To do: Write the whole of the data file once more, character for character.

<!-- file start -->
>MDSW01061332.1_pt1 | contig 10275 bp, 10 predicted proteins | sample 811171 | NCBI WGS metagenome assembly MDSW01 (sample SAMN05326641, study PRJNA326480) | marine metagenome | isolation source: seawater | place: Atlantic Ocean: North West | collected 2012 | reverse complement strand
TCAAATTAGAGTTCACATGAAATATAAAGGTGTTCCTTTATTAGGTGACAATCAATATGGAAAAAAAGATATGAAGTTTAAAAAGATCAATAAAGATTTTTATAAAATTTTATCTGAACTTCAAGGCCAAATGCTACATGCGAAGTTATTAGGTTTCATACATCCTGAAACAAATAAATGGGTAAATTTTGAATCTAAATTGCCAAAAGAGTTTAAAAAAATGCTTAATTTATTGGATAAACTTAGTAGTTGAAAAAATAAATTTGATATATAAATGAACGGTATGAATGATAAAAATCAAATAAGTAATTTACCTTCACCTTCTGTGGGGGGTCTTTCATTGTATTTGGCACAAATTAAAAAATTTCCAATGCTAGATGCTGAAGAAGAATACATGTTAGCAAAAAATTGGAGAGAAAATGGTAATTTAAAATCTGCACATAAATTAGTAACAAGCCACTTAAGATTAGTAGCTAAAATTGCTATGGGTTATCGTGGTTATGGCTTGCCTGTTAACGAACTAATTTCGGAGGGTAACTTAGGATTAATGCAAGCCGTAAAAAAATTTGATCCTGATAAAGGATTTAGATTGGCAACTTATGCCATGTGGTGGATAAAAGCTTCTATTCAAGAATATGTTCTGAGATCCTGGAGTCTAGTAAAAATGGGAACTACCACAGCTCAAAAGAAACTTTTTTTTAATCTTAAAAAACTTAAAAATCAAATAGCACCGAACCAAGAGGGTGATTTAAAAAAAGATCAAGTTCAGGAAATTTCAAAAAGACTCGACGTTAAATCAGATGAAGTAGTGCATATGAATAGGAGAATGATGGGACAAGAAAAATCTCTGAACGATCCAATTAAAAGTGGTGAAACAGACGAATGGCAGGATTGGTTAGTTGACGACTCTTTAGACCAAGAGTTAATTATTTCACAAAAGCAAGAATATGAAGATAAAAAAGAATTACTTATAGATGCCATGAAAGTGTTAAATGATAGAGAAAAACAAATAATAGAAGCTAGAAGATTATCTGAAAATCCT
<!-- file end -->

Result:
>MDSW01061332.1_pt1 | contig 10275 bp, 10 predicted proteins | sample 811171 | NCBI WGS metagenome assembly MDSW01 (sample SAMN05326641, study PRJNA326480) | marine metagenome | isolation source: seawater | place: Atlantic Ocean: North West | collected 2012 | reverse complement strand
TCAAATTAGAGTTCACATGAAATATAAAGGTGTTCCTTTATTAGGTGACAATCAATATGGAAAAAAAGATATGAAGTTTAAAAAGATCAATAAAGATTTTTATAAAATTTTATCTGAACTTCAAGGCCAAATGCTACATGCGAAGTTATTAGGTTTCATACATCCTGAAACAAATAAATGGGTAAATTTTGAATCTAAATTGCCAAAAGAGTTTAAAAAAATGCTTAATTTATTGGATAAACTTAGTAGTTGAAAAAATAAATTTGATATATAAATGAACGGTATGAATGATAAAAATCAAATAAGTAATTTACCTTCACCTTCTGTGGGGGGTCTTTCATTGTATTTGGCACAAATTAAAAAATTTCCAATGCTAGATGCTGAAGAAGAATACATGTTAGCAAAAAATTGGAGAGAAAATGGTAATTTAAAATCTGCACATAAATTAGTAACAAGCCACTTAAGATTAGTAGCTAAAATTGCTATGGGTTATCGTGGTTATGGCTTGCCTGTTAACGAACTAATTTCGGAGGGTAACTTAGGATTAATGCAAGCCGTAAAAAAATTTGATCCTGATAAAGGATTTAGATTGGCAACTTATGCCATGTGGTGGATAAAAGCTTCTATTCAAGAATATGTTCTGAGATCCTGGAGTCTAGTAAAAATGGGAACTACCACAGCTCAAAAGAAACTTTTTTTTAATCTTAAAAAACTTAAAAATCAAATAGCACCGAACCAAGAGGGTGATTTAAAAAAAGATCAAGTTCAGGAAATTTCAAAAAGACTCGACGTTAAATCAGATGAAGTAGTGCATATGAATAGGAGAATGATGGGACAAGAAAAATCTCTGAACGATCCAATTAAAAGTGGTGAAACAGACGAATGGCAGGATTGGTTAGTTGACGACTCTTTAGACCAAGAGTTAATTATTTCACAAAAGCAAGAATATGAAGATAAAAAAGAATTACTTATAGATGCCATGAAAGTGTTAAATGATAGAGAAAAACAAATAATAGAAGCTAGAAGATTATCTGAAAATCCT